Wedding Planning Resources

How to Get Married in Grand Teton National Park | Jackson Hole

grand teton national park wedding

I’m a little bit biased, but I can’t think of anywhere that’s more beautiful or magical to tie the knot than in front of the Tetons. They are my favorite mountains in the whole world, and make a truly magical setting for your wedding day. Here’s a few things to keep in mind when getting married in Jackson Hole or Grand Teton National Park!


There is a park permit that is VERY necessary if you want to get married in GTNP. The process itself takes at least 30 days, and I recommend starting even earlier than that if possible. You do not need a permit if you want to have your ceremony at The Chapel of Transfiguration, The Chapel of the Sacred Heart, or a concession facility. Both chapels are on private property, and there’s no park fee for either of those locations. Want to risk it? You can, but what if you got fined or asked to leave on your wedding day because you didn’t get a permit?

The Grand Teton National Park Service made huge changes to their park permit process in 2022. More info on that here. They have reduced the number of possible ceremony locations to 6 spots, and have limited the number of people on-site to 25 people for 4 of the possible locations and 40 for the other two. Additionally, they are only allowing 1 wedding per location per day with a maximum of 60 weddings per year. I would highly recommend that you apply for a park permit BEFORE you book with any vendors!! I go into this in detail in a highlight on my Instagram called “GTNP Weddings,” which you can find by clicking here.

One of the perks of booking me is access to my location list–I have plenty of spots both inside and outside the park with stunning views of the Tetons for your post-ceremony photos!


Grand Teton National Park has very specific and strict rules & regulations on what is allowed for weddings in the park–and because of the surge in national park weddings, they’re enforcing those rules more strongly than before.


This is Wyoming, and the weather can be very unpredictable! I’ve seen snow on random days year round (like mid-July), and you never know what’s going to happen. The good news is that weather makes for beautiful photos (the photo above was taken on a cloudy day!), and it’s best to just roll with it! You’re here for a memorable, meaningful experience of your love, and that’s all that matters! I always keep about 10 clear umbrellas in my gear kit just in case!


Most of the park closes down from November-June, so if you want a May wedding, be prepared for alternate locations that aren’t inside the park itself! It snows so much here that it would be impossible to get to (let alone for the rangers to maintain for the safety of tourists) some of the park’s most iconic spots. That’s partly what makes the summers so breathtaking! Don’t be afraid to explore an early fall wedding–you’ll have a lot more variety! If you’re willing to snow shoe or cross country ski in the winter, you have more access to some seriously cool locations. Your photographer will know where you’re able to go and when–and that’s exactly why a local photographer is so important!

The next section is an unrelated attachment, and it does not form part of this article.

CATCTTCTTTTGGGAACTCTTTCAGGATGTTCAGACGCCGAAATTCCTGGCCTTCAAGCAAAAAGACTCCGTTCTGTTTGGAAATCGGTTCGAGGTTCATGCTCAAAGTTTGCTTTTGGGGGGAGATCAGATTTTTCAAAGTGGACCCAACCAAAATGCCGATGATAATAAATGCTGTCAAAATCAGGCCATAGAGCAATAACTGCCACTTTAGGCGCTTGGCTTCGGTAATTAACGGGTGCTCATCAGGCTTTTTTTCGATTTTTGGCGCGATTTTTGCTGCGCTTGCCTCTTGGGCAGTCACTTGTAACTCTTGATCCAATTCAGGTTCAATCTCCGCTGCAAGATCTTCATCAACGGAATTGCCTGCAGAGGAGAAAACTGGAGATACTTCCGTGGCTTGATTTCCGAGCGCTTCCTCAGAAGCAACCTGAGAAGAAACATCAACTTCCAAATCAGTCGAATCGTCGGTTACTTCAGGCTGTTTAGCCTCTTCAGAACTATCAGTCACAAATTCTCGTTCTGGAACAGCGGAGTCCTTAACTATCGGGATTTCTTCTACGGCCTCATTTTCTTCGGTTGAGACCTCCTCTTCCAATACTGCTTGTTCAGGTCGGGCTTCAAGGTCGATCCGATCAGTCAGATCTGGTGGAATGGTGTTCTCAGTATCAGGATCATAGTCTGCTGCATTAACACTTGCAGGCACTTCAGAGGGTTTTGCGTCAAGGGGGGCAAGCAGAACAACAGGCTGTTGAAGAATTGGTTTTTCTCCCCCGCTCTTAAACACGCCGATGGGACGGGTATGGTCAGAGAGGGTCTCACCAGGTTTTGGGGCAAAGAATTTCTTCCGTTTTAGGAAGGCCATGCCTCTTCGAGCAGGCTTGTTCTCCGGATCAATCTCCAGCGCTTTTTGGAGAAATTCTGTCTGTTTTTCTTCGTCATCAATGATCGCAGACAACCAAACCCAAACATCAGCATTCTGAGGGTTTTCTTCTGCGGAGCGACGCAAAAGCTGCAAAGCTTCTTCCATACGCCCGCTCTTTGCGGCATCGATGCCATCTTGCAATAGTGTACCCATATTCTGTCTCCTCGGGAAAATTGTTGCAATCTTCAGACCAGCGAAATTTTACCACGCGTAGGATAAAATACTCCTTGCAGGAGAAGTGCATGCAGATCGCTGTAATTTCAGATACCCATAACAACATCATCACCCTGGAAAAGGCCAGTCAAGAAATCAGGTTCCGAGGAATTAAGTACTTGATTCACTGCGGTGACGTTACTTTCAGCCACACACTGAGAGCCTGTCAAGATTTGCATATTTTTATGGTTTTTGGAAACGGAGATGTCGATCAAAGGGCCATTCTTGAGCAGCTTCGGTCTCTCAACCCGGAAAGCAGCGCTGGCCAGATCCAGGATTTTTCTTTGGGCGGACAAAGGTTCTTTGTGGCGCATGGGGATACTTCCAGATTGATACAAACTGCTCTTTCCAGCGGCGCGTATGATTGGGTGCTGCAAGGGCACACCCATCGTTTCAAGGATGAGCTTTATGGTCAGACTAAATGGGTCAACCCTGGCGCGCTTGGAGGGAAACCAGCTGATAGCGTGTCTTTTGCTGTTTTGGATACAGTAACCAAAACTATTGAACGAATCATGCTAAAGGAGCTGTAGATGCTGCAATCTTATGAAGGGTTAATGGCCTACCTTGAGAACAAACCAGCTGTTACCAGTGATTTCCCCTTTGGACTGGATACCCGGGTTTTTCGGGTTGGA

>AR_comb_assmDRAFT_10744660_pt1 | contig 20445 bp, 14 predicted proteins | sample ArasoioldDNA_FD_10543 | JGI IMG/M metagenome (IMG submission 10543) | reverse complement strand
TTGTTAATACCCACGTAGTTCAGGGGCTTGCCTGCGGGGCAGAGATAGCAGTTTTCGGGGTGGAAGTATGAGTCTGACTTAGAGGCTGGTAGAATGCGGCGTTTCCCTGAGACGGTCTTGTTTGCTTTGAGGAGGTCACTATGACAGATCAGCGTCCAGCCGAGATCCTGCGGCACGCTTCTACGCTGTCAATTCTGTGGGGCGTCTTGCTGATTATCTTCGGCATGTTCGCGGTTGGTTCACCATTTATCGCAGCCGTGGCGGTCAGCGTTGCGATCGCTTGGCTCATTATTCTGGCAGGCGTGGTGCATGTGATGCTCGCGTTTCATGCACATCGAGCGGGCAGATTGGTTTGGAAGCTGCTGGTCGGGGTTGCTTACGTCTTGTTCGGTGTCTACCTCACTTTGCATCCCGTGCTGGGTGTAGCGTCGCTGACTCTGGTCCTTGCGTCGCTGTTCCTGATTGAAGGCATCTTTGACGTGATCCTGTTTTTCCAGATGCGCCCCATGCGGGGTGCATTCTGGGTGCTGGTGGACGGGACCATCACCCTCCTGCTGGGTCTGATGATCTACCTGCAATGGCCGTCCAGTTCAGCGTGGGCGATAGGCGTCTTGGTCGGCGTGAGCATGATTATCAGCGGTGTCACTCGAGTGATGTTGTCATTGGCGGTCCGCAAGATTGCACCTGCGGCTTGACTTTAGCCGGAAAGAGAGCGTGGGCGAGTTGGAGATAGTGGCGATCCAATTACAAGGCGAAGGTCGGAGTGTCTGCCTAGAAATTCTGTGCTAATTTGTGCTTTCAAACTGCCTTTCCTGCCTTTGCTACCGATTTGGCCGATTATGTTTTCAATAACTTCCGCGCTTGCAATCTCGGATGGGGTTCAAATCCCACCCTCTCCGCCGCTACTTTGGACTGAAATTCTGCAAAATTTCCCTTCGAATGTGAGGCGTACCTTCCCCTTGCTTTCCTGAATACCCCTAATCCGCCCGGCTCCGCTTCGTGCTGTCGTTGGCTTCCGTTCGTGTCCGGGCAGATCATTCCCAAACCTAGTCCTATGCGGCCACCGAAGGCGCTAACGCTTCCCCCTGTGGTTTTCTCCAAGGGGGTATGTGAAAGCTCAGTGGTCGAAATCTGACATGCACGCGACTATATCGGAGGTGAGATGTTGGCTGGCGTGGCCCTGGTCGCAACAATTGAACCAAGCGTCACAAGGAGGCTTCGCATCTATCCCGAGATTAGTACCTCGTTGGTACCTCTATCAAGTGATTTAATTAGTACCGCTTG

This is a tiny mountain town, and even with all the tourists, expect vendors like florists and hair and makeup artists to book out months (sometimes even 6 months-a year!) in advance. It’s a good idea to plan ahead to get the best of the best!


If you’re getting married in the park, you (and all guests!) will need to buy a parks pass for the day to attend! It’s best to carpool if possible so you don’t have to pay as many entrance fees, and don’t have to all worry about finding parking!


You will need a wedding license, at least one day in advance! For more requirements, click here.


In Wyoming, you need to be married by 1 officiant with 2 witnesses present. Fear not, elopers! We have so many options! You two can get legally married before or after your time with your photographer (making what’s photographed purely ceremonial), and I (or my husband) are happy to act as witnesses. Honestly, a lot of times I just pull a couple of hikers off the trail to act as witnesses. They’re pretty much always happy and excited to be a part of your ceremony and it makes for an amazing story!


Choosing a local photographer is more important than I can say for a variety of reasons. By choosing a local photographer, you’re making sure that:

  • They know the ins and outs of park requirements so your wedding day has no hiccups.
  • They know the best places to go that won’t be crawling with tourists.
  • They understand Wyoming lighting–on some summer days, sunset is at 9PM. This can make what would be a “normal” ceremony time elsewhere have harsh, unflattering lighting. Don’t be afraid to roll with it! And if you can, allow your photographer 2 possible days in case the weather suddenly takes a turn for the worse!

And also, if you want an adventurous Teton elopement or intimate wedding, make sure you find an adventurous Teton photographer! I’m very willing to hike pretty much anywhere you want to go, but not everyone might be. Be open and honest about your expectations!

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